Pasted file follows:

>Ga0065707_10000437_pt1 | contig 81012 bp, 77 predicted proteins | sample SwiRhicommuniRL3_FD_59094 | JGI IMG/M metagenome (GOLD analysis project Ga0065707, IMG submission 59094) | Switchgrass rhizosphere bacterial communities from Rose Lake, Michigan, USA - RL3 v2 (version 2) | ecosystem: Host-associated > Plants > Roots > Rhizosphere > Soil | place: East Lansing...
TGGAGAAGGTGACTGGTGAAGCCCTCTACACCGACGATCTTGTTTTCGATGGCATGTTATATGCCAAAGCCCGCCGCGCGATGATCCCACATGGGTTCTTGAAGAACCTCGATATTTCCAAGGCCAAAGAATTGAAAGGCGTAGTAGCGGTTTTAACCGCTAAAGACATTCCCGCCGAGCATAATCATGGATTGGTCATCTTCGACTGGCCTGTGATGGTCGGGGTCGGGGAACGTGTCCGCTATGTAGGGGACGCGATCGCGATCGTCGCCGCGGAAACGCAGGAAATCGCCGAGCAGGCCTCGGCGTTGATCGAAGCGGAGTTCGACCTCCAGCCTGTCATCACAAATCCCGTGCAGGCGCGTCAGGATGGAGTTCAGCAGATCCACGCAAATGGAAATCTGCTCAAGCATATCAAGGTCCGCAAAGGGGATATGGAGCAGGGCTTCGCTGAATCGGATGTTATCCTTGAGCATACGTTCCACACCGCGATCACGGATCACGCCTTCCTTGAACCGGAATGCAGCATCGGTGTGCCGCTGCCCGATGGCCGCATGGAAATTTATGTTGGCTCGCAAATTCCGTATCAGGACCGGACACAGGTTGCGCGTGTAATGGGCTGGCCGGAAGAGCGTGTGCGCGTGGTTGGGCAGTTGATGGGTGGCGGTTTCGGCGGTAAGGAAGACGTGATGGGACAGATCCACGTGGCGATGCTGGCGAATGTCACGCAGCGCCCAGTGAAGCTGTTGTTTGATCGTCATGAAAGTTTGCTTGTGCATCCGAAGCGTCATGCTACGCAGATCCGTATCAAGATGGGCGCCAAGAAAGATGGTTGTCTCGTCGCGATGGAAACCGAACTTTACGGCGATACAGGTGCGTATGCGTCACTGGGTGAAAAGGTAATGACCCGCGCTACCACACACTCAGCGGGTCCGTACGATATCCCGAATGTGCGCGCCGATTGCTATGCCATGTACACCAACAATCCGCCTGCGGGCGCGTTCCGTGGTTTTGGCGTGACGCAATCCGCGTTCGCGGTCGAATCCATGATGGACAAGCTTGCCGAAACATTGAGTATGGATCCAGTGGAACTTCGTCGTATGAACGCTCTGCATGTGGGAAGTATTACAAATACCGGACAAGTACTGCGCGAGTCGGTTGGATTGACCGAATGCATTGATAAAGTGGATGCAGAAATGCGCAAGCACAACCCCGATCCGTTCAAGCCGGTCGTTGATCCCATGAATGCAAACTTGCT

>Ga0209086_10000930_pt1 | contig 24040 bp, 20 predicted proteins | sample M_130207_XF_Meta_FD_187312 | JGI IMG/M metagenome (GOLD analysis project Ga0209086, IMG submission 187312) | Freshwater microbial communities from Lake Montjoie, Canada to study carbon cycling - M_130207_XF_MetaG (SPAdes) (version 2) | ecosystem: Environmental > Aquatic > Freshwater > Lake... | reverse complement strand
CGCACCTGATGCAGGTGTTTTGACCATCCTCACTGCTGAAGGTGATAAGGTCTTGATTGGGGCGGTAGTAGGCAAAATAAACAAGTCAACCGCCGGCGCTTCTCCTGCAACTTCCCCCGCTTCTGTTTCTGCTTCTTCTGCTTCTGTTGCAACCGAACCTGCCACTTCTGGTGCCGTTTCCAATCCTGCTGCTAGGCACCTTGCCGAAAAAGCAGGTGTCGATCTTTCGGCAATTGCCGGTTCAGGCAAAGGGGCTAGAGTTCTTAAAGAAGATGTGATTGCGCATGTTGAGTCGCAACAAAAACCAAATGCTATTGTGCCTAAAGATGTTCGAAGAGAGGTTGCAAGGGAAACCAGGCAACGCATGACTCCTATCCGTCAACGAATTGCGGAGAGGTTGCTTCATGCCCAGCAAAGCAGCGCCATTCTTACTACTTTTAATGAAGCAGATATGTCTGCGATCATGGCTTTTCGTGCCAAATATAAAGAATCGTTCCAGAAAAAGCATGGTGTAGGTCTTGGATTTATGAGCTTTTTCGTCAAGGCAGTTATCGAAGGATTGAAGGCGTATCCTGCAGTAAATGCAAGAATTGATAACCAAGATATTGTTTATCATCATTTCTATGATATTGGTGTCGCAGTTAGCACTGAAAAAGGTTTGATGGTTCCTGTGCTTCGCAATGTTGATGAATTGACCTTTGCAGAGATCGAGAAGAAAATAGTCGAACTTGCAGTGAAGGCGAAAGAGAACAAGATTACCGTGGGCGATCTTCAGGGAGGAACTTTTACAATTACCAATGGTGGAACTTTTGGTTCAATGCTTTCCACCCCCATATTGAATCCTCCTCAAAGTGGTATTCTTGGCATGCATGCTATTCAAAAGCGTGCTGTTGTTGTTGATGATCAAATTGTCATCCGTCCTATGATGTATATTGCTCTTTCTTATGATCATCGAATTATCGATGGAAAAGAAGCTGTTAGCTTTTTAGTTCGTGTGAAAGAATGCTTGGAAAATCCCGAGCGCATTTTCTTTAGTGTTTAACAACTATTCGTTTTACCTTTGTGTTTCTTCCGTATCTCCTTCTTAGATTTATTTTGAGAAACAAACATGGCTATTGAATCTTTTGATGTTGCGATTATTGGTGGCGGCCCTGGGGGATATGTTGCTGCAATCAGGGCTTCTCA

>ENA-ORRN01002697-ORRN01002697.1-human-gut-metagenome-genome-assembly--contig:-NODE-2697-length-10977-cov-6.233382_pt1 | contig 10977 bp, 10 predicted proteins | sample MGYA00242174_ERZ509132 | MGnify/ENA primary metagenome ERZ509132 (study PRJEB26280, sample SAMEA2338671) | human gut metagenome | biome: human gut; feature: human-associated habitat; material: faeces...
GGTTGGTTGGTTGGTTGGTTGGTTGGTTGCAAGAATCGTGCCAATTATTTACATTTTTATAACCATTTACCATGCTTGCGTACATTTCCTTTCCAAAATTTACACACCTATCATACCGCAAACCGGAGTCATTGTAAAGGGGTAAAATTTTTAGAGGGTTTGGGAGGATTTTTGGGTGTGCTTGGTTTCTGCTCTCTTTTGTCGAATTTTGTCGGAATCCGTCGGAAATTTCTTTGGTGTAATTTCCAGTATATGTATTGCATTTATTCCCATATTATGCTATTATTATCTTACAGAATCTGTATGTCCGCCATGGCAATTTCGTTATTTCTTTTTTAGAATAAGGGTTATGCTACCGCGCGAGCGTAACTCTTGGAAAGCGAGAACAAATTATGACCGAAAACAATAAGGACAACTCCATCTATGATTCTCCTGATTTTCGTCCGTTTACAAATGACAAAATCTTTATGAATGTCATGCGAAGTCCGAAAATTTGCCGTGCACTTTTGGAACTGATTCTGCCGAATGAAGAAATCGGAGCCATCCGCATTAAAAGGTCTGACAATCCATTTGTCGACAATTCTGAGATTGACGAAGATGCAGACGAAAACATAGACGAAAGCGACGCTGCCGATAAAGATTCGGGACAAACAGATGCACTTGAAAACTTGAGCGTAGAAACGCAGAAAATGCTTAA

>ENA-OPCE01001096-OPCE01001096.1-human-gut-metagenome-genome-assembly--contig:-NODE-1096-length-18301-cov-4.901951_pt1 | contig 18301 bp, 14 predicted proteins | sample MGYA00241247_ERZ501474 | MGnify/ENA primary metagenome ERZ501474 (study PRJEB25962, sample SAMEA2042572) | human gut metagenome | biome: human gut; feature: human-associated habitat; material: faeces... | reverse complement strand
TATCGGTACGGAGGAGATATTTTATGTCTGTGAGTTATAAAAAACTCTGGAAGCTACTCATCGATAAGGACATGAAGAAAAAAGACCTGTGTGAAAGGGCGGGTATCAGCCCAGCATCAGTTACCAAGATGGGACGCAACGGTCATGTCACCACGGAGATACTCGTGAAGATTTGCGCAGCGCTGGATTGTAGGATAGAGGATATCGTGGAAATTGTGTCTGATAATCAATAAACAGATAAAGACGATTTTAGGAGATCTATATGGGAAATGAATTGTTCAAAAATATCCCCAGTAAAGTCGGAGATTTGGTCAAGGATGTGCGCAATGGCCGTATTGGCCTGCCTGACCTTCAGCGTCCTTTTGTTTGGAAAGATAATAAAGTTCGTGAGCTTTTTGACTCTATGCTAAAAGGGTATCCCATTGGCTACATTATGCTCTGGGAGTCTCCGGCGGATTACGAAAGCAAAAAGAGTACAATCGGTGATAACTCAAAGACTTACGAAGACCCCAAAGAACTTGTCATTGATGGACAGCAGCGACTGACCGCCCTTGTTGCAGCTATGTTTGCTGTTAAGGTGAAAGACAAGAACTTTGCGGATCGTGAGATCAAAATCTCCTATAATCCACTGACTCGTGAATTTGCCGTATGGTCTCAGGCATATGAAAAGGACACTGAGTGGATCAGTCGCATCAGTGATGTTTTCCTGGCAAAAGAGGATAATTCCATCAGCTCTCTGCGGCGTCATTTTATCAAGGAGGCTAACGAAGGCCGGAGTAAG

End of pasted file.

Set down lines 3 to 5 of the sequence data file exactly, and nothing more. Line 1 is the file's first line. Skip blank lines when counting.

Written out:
>Ga0209086_10000930_pt1 | contig 24040 bp, 20 predicted proteins | sample M_130207_XF_Meta_FD_187312 | JGI IMG/M metagenome (GOLD analysis project Ga0209086, IMG submission 187312) | Freshwater microbial communities from Lake Montjoie, Canada to study carbon cycling - M_130207_XF_MetaG (SPAdes) (version 2) | ecosystem: Environmental > Aquatic > Freshwater > Lake... | reverse complement strand
CGCACCTGATGCAGGTGTTTTGACCATCCTCACTGCTGAAGGTGATAAGGTCTTGATTGGGGCGGTAGTAGGCAAAATAAACAAGTCAACCGCCGGCGCTTCTCCTGCAACTTCCCCCGCTTCTGTTTCTGCTTCTTCTGCTTCTGTTGCAACCGAACCTGCCACTTCTGGTGCCGTTTCCAATCCTGCTGCTAGGCACCTTGCCGAAAAAGCAGGTGTCGATCTTTCGGCAATTGCCGGTTCAGGCAAAGGGGCTAGAGTTCTTAAAGAAGATGTGATTGCGCATGTTGAGTCGCAACAAAAACCAAATGCTATTGTGCCTAAAGATGTTCGAAGAGAGGTTGCAAGGGAAACCAGGCAACGCATGACTCCTATCCGTCAACGAATTGCGGAGAGGTTGCTTCATGCCCAGCAAAGCAGCGCCATTCTTACTACTTTTAATGAAGCAGATATGTCTGCGATCATGGCTTTTCGTGCCAAATATAAAGAATCGTTCCAGAAAAAGCATGGTGTAGGTCTTGGATTTATGAGCTTTTTCGTCAAGGCAGTTATCGAAGGATTGAAGGCGTATCCTGCAGTAAATGCAAGAATTGATAACCAAGATATTGTTTATCATCATTTCTATGATATTGGTGTCGCAGTTAGCACTGAAAAAGGTTTGATGGTTCCTGTGCTTCGCAATGTTGATGAATTGACCTTTGCAGAGATCGAGAAGAAAATAGTCGAACTTGCAGTGAAGGCGAAAGAGAACAAGATTACCGTGGGCGATCTTCAGGGAGGAACTTTTACAATTACCAATGGTGGAACTTTTGGTTCAATGCTTTCCACCCCCATATTGAATCCTCCTCAAAGTGGTATTCTTGGCATGCATGCTATTCAAAAGCGTGCTGTTGTTGTTGATGATCAAATTGTCATCCGTCCTATGATGTATATTGCTCTTTCTTATGATCATCGAATTATCGATGGAAAAGAAGCTGTTAGCTTTTTAGTTCGTGTGAAAGAATGCTTGGAAAATCCCGAGCGCATTTTCTTTAGTGTTTAACAACTATTCGTTTTACCTTTGTGTTTCTTCCGTATCTCCTTCTTAGATTTATTTTGAGAAACAAACATGGCTATTGAATCTTTTGATGTTGCGATTATTGGTGGCGGCCCTGGGGGATATGTTGCTGCAATCAGGGCTTCTCA

>ENA-ORRN01002697-ORRN01002697.1-human-gut-metagenome-genome-assembly--contig:-NODE-2697-length-10977-cov-6.233382_pt1 | contig 10977 bp, 10 predicted proteins | sample MGYA00242174_ERZ509132 | MGnify/ENA primary metagenome ERZ509132 (study PRJEB26280, sample SAMEA2338671) | human gut metagenome | biome: human gut; feature: human-associated habitat; material: faeces...